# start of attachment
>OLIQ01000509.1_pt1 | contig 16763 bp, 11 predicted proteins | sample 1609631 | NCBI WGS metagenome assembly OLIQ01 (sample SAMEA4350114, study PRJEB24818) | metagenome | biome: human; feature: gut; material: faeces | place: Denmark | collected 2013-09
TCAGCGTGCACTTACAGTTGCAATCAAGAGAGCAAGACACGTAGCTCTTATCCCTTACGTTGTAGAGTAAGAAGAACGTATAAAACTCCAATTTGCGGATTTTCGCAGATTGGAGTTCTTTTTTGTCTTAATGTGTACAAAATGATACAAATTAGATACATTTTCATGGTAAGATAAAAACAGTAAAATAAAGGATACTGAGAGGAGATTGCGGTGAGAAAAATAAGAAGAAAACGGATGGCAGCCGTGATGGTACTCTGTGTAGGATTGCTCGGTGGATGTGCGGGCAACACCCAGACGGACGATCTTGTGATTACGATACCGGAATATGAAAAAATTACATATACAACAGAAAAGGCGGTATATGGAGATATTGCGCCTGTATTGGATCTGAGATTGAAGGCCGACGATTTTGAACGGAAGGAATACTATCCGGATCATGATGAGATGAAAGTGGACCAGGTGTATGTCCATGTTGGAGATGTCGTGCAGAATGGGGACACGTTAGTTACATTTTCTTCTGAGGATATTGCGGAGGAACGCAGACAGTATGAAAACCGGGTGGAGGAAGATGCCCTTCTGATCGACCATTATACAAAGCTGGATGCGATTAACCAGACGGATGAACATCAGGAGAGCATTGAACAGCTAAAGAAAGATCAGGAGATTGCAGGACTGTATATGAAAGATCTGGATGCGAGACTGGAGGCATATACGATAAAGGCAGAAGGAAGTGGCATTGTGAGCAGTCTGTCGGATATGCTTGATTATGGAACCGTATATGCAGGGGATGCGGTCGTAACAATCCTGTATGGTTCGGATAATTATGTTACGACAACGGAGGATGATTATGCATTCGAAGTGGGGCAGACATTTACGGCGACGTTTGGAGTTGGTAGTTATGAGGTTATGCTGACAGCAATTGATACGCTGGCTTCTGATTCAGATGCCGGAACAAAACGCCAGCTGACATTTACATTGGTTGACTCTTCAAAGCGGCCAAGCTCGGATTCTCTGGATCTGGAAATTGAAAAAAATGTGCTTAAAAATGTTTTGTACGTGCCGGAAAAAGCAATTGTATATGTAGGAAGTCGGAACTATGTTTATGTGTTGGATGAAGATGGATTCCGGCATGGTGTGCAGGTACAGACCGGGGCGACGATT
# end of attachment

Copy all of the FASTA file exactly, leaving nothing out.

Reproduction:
>OLIQ01000509.1_pt1 | contig 16763 bp, 11 predicted proteins | sample 1609631 | NCBI WGS metagenome assembly OLIQ01 (sample SAMEA4350114, study PRJEB24818) | metagenome | biome: human; feature: gut; material: faeces | place: Denmark | collected 2013-09
TCAGCGTGCACTTACAGTTGCAATCAAGAGAGCAAGACACGTAGCTCTTATCCCTTACGTTGTAGAGTAAGAAGAACGTATAAAACTCCAATTTGCGGATTTTCGCAGATTGGAGTTCTTTTTTGTCTTAATGTGTACAAAATGATACAAATTAGATACATTTTCATGGTAAGATAAAAACAGTAAAATAAAGGATACTGAGAGGAGATTGCGGTGAGAAAAATAAGAAGAAAACGGATGGCAGCCGTGATGGTACTCTGTGTAGGATTGCTCGGTGGATGTGCGGGCAACACCCAGACGGACGATCTTGTGATTACGATACCGGAATATGAAAAAATTACATATACAACAGAAAAGGCGGTATATGGAGATATTGCGCCTGTATTGGATCTGAGATTGAAGGCCGACGATTTTGAACGGAAGGAATACTATCCGGATCATGATGAGATGAAAGTGGACCAGGTGTATGTCCATGTTGGAGATGTCGTGCAGAATGGGGACACGTTAGTTACATTTTCTTCTGAGGATATTGCGGAGGAACGCAGACAGTATGAAAACCGGGTGGAGGAAGATGCCCTTCTGATCGACCATTATACAAAGCTGGATGCGATTAACCAGACGGATGAACATCAGGAGAGCATTGAACAGCTAAAGAAAGATCAGGAGATTGCAGGACTGTATATGAAAGATCTGGATGCGAGACTGGAGGCATATACGATAAAGGCAGAAGGAAGTGGCATTGTGAGCAGTCTGTCGGATATGCTTGATTATGGAACCGTATATGCAGGGGATGCGGTCGTAACAATCCTGTATGGTTCGGATAATTATGTTACGACAACGGAGGATGATTATGCATTCGAAGTGGGGCAGACATTTACGGCGACGTTTGGAGTTGGTAGTTATGAGGTTATGCTGACAGCAATTGATACGCTGGCTTCTGATTCAGATGCCGGAACAAAACGCCAGCTGACATTTACATTGGTTGACTCTTCAAAGCGGCCAAGCTCGGATTCTCTGGATCTGGAAATTGAAAAAAATGTGCTTAAAAATGTTTTGTACGTGCCGGAAAAAGCAATTGTATATGTAGGAAGTCGGAACTATGTTTATGTGTTGGATGAAGATGGATTCCGGCATGGTGTGCAGGTACAGACCGGGGCGACGATT